Antibody suppresses HIV for four months


A new antibody has shown potential as treatment for HIV with a mid-stage trial showing it suppressed the virus for up to four months after patients stopped taking antiretroviral medicines.

Developed by Taiwan’s United BioPharma and one of the US government-funded National Institutes of Health, the phase 2 study showed UB-421 was safe and did not induce production of antibody resistant HIV.

The study was supported in part by the US National Institute of Allergy and Infectious Diseases, and results were published in The New England of Medicine.

Conducted in Taiwan and led by United BioPharma’s chief scientific officer Chang Yi Wang, the study involved the 29 volunteers discontinuing their antiretroviral (ART) therapy at the time of their first infusion or a week later depending on their regimen.

Fourteen study participants received weekly injections of UB-421 over eight weeks while 15 received a higher dose biweekly for 16 weeks.

At the end of the eight- or 16-week treatment period, all volunteers restarted their previous ART regimen and were evaluated in follow-up visits up to eight weeks later.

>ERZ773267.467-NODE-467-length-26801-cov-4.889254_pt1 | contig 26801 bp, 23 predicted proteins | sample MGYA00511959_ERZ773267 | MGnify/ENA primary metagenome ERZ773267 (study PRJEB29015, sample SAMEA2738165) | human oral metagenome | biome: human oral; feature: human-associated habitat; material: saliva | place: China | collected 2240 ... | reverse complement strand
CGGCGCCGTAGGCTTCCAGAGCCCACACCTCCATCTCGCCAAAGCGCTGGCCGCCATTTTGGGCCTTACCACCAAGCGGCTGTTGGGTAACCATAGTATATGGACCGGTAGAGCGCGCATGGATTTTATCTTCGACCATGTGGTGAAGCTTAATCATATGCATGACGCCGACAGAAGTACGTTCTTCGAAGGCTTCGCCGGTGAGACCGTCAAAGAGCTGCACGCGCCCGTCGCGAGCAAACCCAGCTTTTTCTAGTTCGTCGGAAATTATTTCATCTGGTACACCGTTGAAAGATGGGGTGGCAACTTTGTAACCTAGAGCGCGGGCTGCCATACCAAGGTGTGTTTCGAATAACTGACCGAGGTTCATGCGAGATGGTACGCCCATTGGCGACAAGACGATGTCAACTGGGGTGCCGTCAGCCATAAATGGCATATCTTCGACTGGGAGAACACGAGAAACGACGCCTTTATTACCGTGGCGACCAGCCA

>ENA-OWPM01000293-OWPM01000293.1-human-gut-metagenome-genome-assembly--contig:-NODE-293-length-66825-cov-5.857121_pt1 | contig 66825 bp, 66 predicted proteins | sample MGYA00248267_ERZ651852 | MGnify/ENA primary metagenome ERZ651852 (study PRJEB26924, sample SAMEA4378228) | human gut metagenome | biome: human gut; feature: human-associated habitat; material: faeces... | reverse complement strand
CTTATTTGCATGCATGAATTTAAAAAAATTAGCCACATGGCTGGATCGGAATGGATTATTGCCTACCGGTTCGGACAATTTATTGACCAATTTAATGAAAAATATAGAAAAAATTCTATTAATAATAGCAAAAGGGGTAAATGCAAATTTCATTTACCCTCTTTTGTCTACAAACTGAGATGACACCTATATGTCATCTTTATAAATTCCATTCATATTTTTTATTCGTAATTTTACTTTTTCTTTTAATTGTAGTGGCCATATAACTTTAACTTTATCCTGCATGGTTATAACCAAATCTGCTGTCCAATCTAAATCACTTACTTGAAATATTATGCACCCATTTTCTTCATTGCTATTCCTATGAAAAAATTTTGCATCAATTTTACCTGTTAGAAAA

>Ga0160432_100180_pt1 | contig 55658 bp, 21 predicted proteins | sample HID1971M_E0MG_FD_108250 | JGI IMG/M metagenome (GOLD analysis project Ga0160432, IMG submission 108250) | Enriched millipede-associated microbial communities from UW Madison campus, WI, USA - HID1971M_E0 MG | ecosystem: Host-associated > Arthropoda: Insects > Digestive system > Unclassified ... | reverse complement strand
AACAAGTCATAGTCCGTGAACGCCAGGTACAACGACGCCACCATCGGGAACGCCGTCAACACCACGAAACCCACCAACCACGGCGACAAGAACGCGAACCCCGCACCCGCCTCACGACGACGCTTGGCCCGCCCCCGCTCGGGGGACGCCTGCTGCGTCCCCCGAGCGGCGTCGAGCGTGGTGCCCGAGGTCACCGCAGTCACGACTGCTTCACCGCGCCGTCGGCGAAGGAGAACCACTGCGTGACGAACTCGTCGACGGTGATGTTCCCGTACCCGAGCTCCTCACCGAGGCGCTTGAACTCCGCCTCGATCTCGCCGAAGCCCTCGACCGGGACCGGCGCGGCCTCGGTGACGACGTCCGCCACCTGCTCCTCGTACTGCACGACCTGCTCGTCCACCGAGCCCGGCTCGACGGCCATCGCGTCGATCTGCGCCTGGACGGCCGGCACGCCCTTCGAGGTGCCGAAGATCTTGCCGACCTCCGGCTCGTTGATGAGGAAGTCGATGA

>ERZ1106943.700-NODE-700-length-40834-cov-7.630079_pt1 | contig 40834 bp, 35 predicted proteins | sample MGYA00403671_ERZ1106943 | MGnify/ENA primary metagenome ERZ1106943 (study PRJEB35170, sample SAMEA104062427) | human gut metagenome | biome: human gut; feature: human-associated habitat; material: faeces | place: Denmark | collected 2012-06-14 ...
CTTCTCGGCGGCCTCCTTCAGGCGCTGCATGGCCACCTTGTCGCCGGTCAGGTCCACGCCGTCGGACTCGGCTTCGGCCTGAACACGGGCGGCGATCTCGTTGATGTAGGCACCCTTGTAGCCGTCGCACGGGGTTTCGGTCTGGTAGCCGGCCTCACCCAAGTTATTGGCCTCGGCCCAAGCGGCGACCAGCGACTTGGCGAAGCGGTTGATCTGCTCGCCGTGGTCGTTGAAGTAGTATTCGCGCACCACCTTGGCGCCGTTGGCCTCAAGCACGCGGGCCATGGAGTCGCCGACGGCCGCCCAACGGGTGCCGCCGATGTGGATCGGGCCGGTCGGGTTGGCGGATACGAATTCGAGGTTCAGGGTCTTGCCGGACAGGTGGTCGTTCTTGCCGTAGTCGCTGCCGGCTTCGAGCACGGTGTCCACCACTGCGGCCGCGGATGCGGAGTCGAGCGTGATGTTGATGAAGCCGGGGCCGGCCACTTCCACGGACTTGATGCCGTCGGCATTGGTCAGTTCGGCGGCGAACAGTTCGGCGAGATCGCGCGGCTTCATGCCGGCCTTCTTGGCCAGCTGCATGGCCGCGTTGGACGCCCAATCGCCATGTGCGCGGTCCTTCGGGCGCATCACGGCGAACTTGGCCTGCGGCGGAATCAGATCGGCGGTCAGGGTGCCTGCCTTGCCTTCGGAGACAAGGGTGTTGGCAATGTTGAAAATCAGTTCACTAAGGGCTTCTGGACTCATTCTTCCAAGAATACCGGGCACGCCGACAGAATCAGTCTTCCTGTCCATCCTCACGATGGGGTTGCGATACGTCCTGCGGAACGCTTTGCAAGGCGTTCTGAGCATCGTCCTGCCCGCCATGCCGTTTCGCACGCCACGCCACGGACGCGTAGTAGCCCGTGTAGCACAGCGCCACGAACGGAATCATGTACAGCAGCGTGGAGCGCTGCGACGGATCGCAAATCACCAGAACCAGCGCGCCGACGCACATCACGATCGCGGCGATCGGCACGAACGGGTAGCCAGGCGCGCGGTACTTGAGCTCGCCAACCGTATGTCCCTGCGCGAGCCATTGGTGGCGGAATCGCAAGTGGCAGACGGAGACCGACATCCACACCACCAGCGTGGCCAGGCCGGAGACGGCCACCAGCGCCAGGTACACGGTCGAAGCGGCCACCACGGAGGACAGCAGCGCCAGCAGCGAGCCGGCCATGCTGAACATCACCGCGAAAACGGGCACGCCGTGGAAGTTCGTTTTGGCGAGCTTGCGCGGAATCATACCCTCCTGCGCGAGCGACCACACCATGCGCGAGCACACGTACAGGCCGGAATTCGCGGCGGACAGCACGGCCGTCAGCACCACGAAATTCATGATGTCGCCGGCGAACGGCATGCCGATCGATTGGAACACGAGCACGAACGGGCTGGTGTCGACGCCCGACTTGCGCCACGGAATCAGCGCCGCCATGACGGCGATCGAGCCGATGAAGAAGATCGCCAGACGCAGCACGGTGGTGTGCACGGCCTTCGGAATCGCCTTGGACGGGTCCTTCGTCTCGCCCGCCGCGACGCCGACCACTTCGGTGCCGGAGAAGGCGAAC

Apart from a single participant who discontinued the study because of a mild skin rash, volunteers in both groups maintained HIV suppression (plasma HIV RNA levels under 20 copies/mL) throughout the treatment period in the absence of ART.

Including previous phase 1 and phase 2 studies, a total of 78 patients received the UB-421 treatment.

Previous studies using neutralising antibodies as a single have only suppressed HIV for a few weeks before the virus’ rapid mutation rate leads to development of resistant strains.

UB-421 avoids development of resistance by blocking the HIV binding sites on an unchanging human protein that HIV uses to infect T cells.

Further studies are planned in Taiwan and Thailand to test efficacy and safety of UB-421 as this study did not uses a comparator group receiving a placebo infusion.

In a related study, NIAID investigators currently are evaluating the safety of regular infusions of two highly potent broadly neutralising antibodies that may prevent the development of resistant HIV strains by targeting two distinct areas of the virus.